Carefully, he wrote the obvious ones done first – spells like expelliarmus, stupefy, impervius, incarcerous, reparo, sectumsempra, accio, levicorpus, etc. All of those were easy and he thought of automatically, thankfully having no more difficulty with accio. Next were a large number of hexes and curses he had learned over the years, such as tongue-tying, which he thought could be useful. At the end of his work, Harry counted a grand total of fifty seven spells, including those aforementioned. But that couldn't be right. He had learned so many more. Incredibly frustrated, he began to wonder loudly what was happening, but then hesitated.
He had forgotten to write three particular spells. Not that he had actually forgotten them; just that it never occurred to him to write them down. For a minute, Harry pondered whether or not to share them with Brom, questioning their usage and whether the knowledge was safe to pass on. He shook his head, deciding not to. People had enough ways to kill each other. Instead, he tore the parchment in half, and gave the first half to Brom. On the second half, he wrote the words, and then stored them secretly in his backpack.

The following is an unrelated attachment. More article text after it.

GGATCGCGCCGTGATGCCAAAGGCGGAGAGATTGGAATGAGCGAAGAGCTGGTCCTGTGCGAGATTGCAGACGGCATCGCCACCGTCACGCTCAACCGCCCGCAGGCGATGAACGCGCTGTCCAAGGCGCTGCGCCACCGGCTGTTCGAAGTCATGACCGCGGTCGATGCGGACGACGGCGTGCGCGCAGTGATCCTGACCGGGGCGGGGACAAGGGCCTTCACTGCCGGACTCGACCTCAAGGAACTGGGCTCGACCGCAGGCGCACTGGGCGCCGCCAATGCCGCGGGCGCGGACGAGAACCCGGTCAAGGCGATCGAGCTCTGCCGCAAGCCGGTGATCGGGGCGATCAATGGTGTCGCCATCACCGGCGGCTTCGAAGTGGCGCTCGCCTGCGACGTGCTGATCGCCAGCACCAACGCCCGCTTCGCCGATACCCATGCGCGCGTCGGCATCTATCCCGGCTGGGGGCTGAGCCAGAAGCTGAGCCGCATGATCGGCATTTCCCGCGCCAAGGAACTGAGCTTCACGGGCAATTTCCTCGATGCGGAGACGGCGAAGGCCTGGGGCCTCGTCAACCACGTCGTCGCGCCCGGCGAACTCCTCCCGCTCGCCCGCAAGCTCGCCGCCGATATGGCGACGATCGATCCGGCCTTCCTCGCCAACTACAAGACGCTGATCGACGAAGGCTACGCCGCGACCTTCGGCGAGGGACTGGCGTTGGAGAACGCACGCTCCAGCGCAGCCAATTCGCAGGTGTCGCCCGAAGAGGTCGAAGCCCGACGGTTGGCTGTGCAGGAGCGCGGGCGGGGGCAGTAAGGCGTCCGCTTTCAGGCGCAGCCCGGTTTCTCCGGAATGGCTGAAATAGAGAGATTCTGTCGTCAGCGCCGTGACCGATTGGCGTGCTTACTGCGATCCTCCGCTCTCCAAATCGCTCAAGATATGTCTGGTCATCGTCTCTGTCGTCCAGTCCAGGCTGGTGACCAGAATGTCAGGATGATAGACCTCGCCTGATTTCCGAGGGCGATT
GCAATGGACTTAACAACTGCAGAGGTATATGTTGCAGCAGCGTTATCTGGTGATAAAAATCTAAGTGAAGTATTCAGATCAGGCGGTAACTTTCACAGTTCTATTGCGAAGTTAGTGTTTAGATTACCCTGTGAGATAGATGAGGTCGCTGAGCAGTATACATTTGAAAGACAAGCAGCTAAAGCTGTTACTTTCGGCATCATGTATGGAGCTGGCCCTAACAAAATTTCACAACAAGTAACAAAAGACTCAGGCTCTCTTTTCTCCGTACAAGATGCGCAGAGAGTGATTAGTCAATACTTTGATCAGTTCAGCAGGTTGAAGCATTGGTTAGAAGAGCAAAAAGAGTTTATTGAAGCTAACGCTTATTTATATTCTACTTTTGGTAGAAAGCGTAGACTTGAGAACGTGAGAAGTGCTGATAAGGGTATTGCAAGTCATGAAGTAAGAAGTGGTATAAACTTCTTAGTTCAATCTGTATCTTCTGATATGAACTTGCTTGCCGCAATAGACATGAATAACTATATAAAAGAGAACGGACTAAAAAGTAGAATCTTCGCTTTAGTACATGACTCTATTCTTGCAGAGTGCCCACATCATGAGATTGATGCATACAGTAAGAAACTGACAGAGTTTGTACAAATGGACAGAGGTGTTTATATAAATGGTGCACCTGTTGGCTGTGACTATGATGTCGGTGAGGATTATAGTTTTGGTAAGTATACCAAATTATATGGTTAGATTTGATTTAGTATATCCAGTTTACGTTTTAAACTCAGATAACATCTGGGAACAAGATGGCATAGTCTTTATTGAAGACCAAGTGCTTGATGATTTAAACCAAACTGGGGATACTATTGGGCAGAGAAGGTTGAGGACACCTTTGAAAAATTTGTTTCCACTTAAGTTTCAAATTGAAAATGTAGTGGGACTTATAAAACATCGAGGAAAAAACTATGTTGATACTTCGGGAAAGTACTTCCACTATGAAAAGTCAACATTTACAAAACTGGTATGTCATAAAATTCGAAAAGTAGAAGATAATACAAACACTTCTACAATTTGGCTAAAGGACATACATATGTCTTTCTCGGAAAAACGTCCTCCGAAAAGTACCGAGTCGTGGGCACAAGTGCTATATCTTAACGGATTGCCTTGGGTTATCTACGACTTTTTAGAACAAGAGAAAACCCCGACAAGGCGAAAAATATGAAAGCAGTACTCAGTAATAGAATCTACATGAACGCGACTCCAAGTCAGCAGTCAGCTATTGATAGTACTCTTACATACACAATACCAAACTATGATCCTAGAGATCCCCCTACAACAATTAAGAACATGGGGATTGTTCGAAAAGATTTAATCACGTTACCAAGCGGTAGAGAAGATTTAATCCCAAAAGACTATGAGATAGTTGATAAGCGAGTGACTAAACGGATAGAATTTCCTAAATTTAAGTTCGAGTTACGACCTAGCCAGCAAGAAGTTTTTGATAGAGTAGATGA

Avada Kedavra, imperio, crucio.
After lazing around for a few minutes, entertained by Saphira chasing a flock of terrified wild geese, they continued onwards. As they rode, Harry noticed a very similar landscape to that he had seen when leaving the Spine, which was mainly grassland. What he did notice as different however, was Eragon. He was quiet, but that was to be expected. From what Brom had told him about the Varden and a war revolving around him as a dragon rider… suffice it to say, it was a lot to take it. Harry could sympathise, as he had been fifteen when Dumbledore had spoken to him of the prophecy. So long ago… after Sirius had died…